Percentage Of Change In The Shareholder Support For ‘Say On Pay’ At Financial Institutions From 2007 – 2008

Company Name

2008 Vote

2007 Vote

Difference 

Industry

Capital One Financial

34.7%

38.1%

-3.4%

State Commercial Banks

Citigroup

41.9% 

46.2% 

-4.3% 

National Commercial Banks  

JPMorgan Chase

39.2%

40.6% 

-1.4% 

National Commercial Banks 

Merrill Lynch

37.5% 

45.6% 

-8.1% 

Security Brokers, Dealers & Flotation Companies 

Morgan Stanley

37.8% 

39.2% 

-1.4% 

Security Brokers, Dealers & Flotation Companies 

U.S.Bancorp

35.4% 

42.9%

-7.5% 

National Commercial Banks

Wachovia

31.0% 

38.7% 

-7.7% 

National Commercial Banks

wells Fargo

30.0%

35.1% 

-5.1% 

National Commercial Banks

Source: Corporate Library

Even though investors blasted executives at the annual meetings of Citigroup and Wachovia “say on pay” proposals at both companies won 20 percent fewer votes than they did a year ago,” RiskMetrics research said.

Shareholders will vote on the proposals again this year at Valero and Clear Channel. Three companies with near-majority support in 2007 (Symantec, 48.6 percent; Sara Lee, 48.5 percent; and Cisco, 47.7 percent) are due for fall annual meetings and it will be interesting to see if €˜Say on Pay’ proposals are reintroduced and can finally achieve majority support.

This year only a handful of companies including Verizon, Blockbuster, Par Pharmaceutical Companies and the health insurer Aflac Inc. are letting the issue to go to a shareholder vote.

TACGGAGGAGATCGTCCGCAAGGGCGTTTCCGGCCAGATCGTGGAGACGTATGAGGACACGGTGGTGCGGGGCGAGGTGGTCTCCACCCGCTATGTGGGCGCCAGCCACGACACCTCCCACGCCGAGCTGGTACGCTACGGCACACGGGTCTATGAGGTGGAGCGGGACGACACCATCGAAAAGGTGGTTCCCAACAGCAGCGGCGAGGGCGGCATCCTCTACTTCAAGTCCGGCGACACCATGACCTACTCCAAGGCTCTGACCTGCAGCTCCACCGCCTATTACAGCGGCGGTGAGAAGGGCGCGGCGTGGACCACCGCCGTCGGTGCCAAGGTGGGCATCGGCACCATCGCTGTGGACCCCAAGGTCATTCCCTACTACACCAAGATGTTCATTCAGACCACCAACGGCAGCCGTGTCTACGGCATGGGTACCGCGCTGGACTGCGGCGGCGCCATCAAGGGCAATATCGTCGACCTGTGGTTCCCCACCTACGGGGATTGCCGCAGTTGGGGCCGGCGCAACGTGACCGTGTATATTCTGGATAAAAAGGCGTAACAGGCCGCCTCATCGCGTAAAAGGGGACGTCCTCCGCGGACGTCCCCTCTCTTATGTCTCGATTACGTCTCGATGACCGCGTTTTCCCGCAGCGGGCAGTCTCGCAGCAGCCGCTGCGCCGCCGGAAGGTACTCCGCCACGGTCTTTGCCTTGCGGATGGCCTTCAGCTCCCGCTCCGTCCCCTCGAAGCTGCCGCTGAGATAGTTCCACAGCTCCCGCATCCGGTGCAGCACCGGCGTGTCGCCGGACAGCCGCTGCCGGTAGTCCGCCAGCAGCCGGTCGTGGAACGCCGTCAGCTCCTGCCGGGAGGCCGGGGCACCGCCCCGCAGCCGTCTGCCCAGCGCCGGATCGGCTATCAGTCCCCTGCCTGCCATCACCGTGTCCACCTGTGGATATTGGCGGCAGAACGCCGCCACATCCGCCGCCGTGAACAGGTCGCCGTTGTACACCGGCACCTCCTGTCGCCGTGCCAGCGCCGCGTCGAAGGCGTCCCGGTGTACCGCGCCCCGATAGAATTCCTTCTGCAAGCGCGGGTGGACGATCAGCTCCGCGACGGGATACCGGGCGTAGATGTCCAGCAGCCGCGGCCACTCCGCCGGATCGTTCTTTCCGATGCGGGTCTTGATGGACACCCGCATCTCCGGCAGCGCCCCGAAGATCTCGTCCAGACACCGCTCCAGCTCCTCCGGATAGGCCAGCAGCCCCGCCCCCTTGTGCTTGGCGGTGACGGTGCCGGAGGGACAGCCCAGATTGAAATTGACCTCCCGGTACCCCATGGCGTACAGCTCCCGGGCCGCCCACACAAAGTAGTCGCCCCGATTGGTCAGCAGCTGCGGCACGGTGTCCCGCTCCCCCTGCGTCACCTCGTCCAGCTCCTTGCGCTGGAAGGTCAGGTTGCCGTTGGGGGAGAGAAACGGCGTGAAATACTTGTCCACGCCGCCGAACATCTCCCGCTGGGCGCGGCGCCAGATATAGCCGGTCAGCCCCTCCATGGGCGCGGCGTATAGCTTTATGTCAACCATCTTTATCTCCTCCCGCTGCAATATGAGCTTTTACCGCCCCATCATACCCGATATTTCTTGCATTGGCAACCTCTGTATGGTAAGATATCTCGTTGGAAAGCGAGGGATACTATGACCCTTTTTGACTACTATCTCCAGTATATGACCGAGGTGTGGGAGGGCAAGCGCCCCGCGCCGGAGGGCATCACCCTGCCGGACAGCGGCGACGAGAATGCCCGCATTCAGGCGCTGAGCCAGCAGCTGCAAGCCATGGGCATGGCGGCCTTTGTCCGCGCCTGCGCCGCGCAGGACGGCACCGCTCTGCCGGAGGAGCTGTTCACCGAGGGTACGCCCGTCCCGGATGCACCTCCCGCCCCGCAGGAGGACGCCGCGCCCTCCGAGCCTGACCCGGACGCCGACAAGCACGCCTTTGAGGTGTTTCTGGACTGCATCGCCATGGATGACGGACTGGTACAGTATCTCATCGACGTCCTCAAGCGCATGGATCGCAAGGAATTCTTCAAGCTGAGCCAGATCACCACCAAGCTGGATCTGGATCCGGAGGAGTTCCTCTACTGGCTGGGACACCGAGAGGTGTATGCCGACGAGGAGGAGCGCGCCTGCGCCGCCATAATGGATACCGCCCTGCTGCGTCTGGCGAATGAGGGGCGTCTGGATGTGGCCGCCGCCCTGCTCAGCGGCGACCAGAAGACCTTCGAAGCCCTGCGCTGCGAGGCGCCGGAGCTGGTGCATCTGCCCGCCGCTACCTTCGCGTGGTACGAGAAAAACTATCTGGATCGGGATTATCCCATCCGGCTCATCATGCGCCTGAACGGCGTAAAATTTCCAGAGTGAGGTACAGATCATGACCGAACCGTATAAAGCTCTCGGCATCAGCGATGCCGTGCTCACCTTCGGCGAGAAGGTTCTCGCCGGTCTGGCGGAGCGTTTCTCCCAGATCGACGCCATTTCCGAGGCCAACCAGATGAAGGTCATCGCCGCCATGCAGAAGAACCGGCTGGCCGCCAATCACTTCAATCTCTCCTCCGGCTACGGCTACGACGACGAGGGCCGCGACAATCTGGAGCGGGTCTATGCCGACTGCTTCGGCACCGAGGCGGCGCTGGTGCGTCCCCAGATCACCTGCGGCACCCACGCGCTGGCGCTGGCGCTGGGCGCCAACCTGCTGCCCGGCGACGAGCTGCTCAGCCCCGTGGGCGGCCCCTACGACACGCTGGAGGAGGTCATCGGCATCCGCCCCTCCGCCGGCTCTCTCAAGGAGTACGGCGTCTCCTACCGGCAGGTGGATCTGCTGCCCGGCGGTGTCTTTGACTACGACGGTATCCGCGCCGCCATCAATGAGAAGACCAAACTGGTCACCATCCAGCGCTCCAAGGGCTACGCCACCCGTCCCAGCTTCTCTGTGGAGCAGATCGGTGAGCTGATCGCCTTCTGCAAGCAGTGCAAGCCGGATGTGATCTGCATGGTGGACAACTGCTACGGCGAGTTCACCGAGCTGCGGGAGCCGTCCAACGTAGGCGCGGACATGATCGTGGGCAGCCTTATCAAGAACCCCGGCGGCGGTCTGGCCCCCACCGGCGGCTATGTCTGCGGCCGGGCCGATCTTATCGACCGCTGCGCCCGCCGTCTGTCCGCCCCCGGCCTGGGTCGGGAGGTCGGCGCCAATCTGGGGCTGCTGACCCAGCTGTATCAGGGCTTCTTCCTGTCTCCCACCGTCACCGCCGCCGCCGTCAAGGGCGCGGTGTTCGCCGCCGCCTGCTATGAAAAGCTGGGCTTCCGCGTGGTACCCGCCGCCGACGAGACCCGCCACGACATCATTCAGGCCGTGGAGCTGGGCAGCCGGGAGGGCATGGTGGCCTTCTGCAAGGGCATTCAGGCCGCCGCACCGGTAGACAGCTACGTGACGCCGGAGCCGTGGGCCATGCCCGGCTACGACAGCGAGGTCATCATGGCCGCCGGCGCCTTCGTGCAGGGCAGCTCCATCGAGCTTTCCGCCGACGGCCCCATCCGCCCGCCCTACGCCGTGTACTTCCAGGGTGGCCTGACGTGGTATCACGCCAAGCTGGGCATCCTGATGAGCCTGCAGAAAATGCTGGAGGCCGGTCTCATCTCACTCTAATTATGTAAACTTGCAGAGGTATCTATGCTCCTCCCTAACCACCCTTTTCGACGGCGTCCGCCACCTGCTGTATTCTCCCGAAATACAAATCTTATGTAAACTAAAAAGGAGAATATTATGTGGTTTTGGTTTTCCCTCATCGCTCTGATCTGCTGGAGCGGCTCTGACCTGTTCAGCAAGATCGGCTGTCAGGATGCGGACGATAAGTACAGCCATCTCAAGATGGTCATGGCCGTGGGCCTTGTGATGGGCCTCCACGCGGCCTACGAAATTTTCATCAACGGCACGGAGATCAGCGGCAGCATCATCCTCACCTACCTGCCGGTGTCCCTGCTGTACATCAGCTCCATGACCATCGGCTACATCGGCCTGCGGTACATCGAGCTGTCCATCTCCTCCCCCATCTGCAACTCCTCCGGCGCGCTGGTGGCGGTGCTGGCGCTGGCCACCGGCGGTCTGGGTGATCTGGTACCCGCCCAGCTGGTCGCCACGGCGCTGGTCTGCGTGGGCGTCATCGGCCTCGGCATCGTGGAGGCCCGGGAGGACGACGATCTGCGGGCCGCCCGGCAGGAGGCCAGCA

However, the overall support for the say on pay campaign which is in its third year has grown in terms of the number of proposals made this year reaching 76 (as of June 30) “a large increase over the 53 that made it to the proxy in 2007,” says the Corporate Library alert.

Despite the overall increases in shareholder support, the voting results are mixed at 27 companies with €˜Say on Pay’ proposals on their proxies in both 2007 and 2008. Out of the 27, 17 companies show a decrease in support, while eight show an increase, and two other companies depicted no effective change. 

Support At Companies Voting In 2007 & 2008

 

#

Increased Support

8

Decreased Support

17

Same

2

Total

27

Source: Corporate Library

The reason why “say on pay” has failed to generate wider support has left experts wondering.

Richard Ferlauto of the American Federation of State, County and Municipal Employees, one of the main proponents of say-on-pay votes, blames the rise of the e-proxy this season for posing a hurdle to “say on pay.” The federation, one of the nation’s largest labor unions, is a leader in the rights of shareholders.

But some shareholder activists and corporate governance experts said the lukewarm support highlighted say-on-pay’s shortcomings. Critics said a simple up-or-down vote makes it hard for corporate directors to understand what shareholders find objectionable in often complex compensation packages. “I think it’s a half step. It doesn’t get us ultimately to where we need to be,” says a report in Washington Post quoting Charles Elson, director of the Center for Corporate Governance at the University of Delaware.

Corporate Library also believes that the difficulty in understanding the complex compensation packages could have resulted in the decreased support for say-on-pay proposals. “CEO pay is often cyclical depending on when CEOs decide to exercise options and when the vesting of restricted stock occurs. It is possible that these facts have played a role in the decreased shareholder support for €˜Say on Pay’ at these financial institutions, says Damion Rallis, Research Associate, Corporate Library.